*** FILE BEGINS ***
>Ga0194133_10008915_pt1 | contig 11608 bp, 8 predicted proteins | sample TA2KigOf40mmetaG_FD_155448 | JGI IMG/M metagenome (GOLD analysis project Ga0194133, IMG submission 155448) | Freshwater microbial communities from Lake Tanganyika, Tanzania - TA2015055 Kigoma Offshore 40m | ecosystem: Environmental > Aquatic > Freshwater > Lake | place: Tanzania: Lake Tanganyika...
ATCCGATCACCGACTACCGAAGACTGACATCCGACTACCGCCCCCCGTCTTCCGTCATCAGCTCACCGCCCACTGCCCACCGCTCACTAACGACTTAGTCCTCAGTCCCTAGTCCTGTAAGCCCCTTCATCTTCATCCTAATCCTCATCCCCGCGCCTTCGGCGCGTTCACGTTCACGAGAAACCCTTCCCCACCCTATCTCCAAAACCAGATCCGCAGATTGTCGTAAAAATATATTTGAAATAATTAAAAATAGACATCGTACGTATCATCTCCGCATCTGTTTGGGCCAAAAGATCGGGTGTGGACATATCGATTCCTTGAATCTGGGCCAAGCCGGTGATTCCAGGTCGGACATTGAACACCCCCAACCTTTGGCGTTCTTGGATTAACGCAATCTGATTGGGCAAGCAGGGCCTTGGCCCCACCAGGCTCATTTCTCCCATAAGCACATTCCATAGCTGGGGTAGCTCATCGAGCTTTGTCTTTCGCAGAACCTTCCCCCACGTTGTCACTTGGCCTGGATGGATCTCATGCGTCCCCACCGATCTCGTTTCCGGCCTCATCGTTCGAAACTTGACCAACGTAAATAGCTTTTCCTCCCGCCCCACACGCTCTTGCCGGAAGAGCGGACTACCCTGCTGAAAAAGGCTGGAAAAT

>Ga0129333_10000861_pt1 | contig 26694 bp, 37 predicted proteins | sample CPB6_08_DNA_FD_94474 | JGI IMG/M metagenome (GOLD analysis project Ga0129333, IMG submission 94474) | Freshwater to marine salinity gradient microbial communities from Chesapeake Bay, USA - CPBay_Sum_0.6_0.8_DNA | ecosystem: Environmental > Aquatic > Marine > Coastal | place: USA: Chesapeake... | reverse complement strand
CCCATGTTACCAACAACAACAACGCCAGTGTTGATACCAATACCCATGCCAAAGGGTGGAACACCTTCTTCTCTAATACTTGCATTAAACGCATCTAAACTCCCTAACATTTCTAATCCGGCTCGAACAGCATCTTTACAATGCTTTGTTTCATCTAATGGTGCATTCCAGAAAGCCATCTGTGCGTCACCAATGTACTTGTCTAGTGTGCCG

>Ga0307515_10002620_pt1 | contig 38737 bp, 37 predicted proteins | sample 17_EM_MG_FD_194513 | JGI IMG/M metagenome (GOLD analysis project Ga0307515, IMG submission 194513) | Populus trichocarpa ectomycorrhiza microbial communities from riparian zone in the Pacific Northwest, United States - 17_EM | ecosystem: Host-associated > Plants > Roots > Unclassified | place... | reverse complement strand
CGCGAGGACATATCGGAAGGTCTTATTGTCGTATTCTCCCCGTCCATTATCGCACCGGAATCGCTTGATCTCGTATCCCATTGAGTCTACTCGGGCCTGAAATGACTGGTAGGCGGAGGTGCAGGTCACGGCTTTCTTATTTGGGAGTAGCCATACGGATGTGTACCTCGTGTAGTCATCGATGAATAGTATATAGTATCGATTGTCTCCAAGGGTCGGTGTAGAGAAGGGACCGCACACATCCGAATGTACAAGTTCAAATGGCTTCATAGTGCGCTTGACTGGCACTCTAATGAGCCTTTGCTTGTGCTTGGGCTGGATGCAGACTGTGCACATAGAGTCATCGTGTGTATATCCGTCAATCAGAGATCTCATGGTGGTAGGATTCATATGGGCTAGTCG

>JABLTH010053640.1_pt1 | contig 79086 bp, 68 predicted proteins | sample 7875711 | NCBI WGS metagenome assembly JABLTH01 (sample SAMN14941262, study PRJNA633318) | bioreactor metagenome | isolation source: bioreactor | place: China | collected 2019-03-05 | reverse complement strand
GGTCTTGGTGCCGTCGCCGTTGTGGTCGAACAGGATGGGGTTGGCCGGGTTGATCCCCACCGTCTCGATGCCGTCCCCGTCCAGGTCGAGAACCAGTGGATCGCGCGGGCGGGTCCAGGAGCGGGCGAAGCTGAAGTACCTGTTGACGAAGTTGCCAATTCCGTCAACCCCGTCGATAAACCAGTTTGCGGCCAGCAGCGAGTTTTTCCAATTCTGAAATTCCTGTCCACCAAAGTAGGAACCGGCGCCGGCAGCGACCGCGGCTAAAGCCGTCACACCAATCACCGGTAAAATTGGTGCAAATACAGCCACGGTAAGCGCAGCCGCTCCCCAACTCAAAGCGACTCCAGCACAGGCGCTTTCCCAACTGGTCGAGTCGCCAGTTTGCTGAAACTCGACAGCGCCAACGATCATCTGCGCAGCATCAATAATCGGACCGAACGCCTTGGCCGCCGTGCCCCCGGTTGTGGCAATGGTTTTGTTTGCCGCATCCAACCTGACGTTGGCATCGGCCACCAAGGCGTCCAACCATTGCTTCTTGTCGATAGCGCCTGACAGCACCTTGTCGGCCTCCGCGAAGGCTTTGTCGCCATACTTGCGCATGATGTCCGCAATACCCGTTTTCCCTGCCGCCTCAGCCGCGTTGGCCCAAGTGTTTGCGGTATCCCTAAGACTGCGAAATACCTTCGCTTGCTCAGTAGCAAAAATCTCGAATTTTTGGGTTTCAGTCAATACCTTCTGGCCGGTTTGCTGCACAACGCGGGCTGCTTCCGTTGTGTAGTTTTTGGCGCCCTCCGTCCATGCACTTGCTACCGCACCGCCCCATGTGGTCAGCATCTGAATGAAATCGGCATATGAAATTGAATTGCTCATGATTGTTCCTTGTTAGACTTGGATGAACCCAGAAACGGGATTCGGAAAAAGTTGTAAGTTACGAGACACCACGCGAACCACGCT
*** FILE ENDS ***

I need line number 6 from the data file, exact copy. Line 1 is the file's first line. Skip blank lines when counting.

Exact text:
CGCGAGGACATATCGGAAGGTCTTATTGTCGTATTCTCCCCGTCCATTATCGCACCGGAATCGCTTGATCTCGTATCCCATTGAGTCTACTCGGGCCTGAAATGACTGGTAGGCGGAGGTGCAGGTCACGGCTTTCTTATTTGGGAGTAGCCATACGGATGTGTACCTCGTGTAGTCATCGATGAATAGTATATAGTATCGATTGTCTCCAAGGGTCGGTGTAGAGAAGGGACCGCACACATCCGAATGTACAAGTTCAAATGGCTTCATAGTGCGCTTGACTGGCACTCTAATGAGCCTTTGCTTGTGCTTGGGCTGGATGCAGACTGTGCACATAGAGTCATCGTGTGTATATCCGTCAATCAGAGATCTCATGGTGGTAGGATTCATATGGGCTAGTCG